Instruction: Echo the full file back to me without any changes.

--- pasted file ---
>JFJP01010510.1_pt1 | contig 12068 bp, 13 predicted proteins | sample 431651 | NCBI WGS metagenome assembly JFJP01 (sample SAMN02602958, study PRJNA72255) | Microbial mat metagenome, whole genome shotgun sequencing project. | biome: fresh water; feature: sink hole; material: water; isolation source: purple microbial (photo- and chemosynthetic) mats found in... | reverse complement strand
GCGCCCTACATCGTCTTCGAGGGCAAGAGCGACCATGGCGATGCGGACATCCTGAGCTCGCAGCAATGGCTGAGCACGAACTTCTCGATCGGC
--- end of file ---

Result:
>JFJP01010510.1_pt1 | contig 12068 bp, 13 predicted proteins | sample 431651 | NCBI WGS metagenome assembly JFJP01 (sample SAMN02602958, study PRJNA72255) | Microbial mat metagenome, whole genome shotgun sequencing project. | biome: fresh water; feature: sink hole; material: water; isolation source: purple microbial (photo- and chemosynthetic) mats found in... | reverse complement strand
GCGCCCTACATCGTCTTCGAGGGCAAGAGCGACCATGGCGATGCGGACATCCTGAGCTCGCAGCAATGGCTGAGCACGAACTTCTCGATCGGC